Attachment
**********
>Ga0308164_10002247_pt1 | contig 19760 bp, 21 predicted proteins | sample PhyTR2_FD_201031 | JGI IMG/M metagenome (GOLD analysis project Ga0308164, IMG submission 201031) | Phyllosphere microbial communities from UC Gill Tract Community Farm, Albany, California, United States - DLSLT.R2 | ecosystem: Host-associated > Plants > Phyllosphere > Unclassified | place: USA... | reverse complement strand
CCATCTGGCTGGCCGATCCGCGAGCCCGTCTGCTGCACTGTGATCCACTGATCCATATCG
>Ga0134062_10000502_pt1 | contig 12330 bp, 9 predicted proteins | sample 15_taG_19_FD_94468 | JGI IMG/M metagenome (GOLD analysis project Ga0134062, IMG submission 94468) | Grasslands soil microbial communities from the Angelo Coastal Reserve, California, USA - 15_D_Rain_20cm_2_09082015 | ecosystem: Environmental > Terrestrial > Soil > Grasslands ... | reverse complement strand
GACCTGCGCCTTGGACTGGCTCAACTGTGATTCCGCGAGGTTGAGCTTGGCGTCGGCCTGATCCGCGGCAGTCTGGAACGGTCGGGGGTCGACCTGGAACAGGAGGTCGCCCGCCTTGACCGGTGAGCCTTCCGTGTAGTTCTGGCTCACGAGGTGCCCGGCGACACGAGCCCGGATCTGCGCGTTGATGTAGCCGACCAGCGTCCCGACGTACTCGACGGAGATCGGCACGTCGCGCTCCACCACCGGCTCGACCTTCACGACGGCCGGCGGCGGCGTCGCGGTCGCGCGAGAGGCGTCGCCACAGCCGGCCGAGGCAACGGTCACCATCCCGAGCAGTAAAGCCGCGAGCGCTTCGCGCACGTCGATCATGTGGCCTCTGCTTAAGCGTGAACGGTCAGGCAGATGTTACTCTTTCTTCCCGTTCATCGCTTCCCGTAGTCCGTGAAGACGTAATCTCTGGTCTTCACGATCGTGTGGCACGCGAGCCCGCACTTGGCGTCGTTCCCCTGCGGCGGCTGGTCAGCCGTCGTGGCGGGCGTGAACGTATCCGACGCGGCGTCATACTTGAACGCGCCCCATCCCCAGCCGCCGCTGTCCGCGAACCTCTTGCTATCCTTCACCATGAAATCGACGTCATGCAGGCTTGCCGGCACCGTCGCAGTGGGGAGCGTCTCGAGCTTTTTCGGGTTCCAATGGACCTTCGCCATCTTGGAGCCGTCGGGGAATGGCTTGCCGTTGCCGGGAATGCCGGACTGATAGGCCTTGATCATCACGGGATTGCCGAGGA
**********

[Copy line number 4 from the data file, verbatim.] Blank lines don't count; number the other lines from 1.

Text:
GACCTGCGCCTTGGACTGGCTCAACTGTGATTCCGCGAGGTTGAGCTTGGCGTCGGCCTGATCCGCGGCAGTCTGGAACGGTCGGGGGTCGACCTGGAACAGGAGGTCGCCCGCCTTGACCGGTGAGCCTTCCGTGTAGTTCTGGCTCACGAGGTGCCCGGCGACACGAGCCCGGATCTGCGCGTTGATGTAGCCGACCAGCGTCCCGACGTACTCGACGGAGATCGGCACGTCGCGCTCCACCACCGGCTCGACCTTCACGACGGCCGGCGGCGGCGTCGCGGTCGCGCGAGAGGCGTCGCCACAGCCGGCCGAGGCAACGGTCACCATCCCGAGCAGTAAAGCCGCGAGCGCTTCGCGCACGTCGATCATGTGGCCTCTGCTTAAGCGTGAACGGTCAGGCAGATGTTACTCTTTCTTCCCGTTCATCGCTTCCCGTAGTCCGTGAAGACGTAATCTCTGGTCTTCACGATCGTGTGGCACGCGAGCCCGCACTTGGCGTCGTTCCCCTGCGGCGGCTGGTCAGCCGTCGTGGCGGGCGTGAACGTATCCGACGCGGCGTCATACTTGAACGCGCCCCATCCCCAGCCGCCGCTGTCCGCGAACCTCTTGCTATCCTTCACCATGAAATCGACGTCATGCAGGCTTGCCGGCACCGTCGCAGTGGGGAGCGTCTCGAGCTTTTTCGGGTTCCAATGGACCTTCGCCATCTTGGAGCCGTCGGGGAATGGCTTGCCGTTGCCGGGAATGCCGGACTGATAGGCCTTGATCATCACGGGATTGCCGAGGA